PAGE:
“This is first time we’ve all been together in a big group since Colby passed,” said Oilers captain Connor McDavid. “Those emotions are still fresh, and it makes it even more real now that we’re all together and he’s not able to join us. He’s going to be in our thoughts and in our hearts as we go forward and move through training camp and into the [playoffs], and hopefully, go on a deep run here.

“We’re going to play for Colby, and he’ll be with us throughout.”

MORE: Day 1 of NHL training camps: Uncertainty about Crawford, and more

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Sean Leahy is a writer for Pro Hockey Talk on NBC Sports. Drop him a line at phtblog@nbcsports.com or follow him on Twitter @Sean_Leahy.

PHT Morning Skate: Toews on COVID-19; Olympic roster projections

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Welcome to the PHT Morning Skate, a collection of links from the NHL and around the hockey world. Have a link you want to submit for the PHT Morning Skate? Email us at phtblog@nbcsports.com.

Jonathan Toews on COVID-19: “Does anybody really know how and when people catch this thing? The best you can do is get good rest, eat healthy, take care of your body, do the little things that lower your chances. What else can you do? Sitting around and worrying about it is just going to drive you crazy. The NHL’s gone to great lengths to create a safe environment. It’s far from perfect, but everyone has their own beliefs in seeing where they stand with all this.” [Sun-Times]

• Blackhawks forward Andrew Shaw, who last played Nov. 30 and has been out with concussion issues, said he will not return this season but plans to come back in 2020-21. [NBC Sports Chicago]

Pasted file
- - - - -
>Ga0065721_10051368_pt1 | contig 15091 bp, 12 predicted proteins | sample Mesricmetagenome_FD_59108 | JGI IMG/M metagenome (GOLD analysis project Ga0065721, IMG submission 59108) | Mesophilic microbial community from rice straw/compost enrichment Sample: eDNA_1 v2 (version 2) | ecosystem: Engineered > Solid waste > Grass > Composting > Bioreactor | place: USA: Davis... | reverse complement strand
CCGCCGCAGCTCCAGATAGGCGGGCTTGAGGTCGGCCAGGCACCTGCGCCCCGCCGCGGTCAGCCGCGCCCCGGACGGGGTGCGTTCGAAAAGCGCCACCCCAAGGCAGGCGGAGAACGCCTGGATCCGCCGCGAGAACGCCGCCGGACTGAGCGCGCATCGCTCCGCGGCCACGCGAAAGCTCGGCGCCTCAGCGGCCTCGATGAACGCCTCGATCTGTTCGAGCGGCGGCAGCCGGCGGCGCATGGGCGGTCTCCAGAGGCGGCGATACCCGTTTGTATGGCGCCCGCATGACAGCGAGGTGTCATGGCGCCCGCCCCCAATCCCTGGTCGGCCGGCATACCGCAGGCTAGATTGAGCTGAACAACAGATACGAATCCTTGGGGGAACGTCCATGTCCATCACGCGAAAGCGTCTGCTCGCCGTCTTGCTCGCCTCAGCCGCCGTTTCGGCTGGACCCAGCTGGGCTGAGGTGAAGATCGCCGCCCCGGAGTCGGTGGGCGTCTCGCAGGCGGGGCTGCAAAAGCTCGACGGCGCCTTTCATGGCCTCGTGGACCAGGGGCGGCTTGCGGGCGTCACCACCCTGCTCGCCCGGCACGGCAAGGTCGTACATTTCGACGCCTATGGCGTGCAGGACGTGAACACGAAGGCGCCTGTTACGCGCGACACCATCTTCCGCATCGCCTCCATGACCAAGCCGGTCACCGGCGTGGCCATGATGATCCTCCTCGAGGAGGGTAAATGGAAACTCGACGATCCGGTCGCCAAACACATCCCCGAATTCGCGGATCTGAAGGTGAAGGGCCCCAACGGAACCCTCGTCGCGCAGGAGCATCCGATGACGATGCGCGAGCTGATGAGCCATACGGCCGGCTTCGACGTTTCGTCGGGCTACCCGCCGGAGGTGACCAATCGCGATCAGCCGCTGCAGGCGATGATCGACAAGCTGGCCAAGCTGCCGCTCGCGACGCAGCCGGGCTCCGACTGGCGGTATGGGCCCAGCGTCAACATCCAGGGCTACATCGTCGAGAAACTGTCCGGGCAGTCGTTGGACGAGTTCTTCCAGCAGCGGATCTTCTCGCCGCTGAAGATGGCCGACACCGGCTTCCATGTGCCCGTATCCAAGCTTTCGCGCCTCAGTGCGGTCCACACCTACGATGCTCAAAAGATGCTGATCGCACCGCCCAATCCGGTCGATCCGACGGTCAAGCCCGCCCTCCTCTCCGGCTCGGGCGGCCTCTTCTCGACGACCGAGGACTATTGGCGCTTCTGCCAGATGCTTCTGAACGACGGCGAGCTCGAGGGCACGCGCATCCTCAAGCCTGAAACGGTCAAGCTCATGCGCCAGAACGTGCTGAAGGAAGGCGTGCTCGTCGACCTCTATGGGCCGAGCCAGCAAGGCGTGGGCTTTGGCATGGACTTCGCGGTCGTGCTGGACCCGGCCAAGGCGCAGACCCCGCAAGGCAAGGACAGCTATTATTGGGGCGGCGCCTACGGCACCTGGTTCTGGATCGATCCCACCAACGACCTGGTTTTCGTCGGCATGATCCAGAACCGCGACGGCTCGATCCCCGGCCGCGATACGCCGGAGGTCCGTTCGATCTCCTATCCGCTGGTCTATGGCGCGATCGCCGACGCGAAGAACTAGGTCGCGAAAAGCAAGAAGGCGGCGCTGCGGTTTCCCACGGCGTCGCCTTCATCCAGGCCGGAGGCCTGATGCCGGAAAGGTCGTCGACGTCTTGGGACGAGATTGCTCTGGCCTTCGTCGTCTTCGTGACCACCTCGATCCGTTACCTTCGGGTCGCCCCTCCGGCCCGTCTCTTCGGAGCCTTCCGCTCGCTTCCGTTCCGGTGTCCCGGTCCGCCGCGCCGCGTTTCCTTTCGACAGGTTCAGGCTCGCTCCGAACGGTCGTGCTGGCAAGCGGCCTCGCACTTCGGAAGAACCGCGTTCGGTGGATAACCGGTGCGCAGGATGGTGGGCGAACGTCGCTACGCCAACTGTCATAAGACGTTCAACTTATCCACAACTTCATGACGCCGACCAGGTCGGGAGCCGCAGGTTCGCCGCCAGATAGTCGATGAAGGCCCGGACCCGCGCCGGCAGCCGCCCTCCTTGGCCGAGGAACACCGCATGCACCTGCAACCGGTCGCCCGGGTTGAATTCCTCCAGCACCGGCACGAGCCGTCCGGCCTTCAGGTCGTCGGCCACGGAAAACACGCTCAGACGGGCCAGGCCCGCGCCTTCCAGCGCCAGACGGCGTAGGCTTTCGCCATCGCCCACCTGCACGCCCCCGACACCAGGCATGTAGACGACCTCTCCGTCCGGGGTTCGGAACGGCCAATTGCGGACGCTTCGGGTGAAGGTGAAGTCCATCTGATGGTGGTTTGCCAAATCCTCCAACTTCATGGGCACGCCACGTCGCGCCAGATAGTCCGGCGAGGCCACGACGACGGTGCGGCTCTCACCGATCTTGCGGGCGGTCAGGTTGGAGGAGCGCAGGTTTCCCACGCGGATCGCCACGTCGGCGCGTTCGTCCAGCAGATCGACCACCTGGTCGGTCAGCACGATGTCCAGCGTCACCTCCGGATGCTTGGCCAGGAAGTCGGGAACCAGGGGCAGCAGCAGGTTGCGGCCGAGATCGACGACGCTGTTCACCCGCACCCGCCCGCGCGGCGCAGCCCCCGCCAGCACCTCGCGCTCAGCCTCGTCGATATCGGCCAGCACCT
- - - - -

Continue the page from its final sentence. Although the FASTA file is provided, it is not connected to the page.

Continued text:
• Panthers assistant coach Mike Kitchen, 64, has opted out of the rest of this season. [TSN]

Alex Ovechkin‘s contract expires next summer. Is he thinking about an extension? “Not even talking, not even thinking about it because right now we have lots of stuff to do.” [NBC Sports Washington]

• Olympic Talk projects the 2022 Olympics rosters for Canada and the U.S.

• Can Oshie, other established Olympic hockey stars hold on for 2022? [Olympic Talk]

• How Edmonton won the bid to be one of the NHL’s two hub cities. [Edmonton Journal]

• Mikhail Grigoreko’s one-year, $1.2 million deal that was voided back in April was approved Monday. [Sportsnet]

• A flat cap will cause plenty of headache for Jim Benning and the Canucks. [Sportsnet]

• If Brock Boeser is indeed on the trading block, how aggressively should the Wild pursue the Canucks forward? [Hockey Wilderness]

• A pair of UMass Boston hockey players are going to inline skate from Boston to Michigan to raise money for the American Cancer Society. [WCVB]

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Sean Leahy is a writer for Pro Hockey Talk on NBC Sports. Drop him a line at phtblog@nbcsports.com or follow him on Twitter @Sean_Leahy.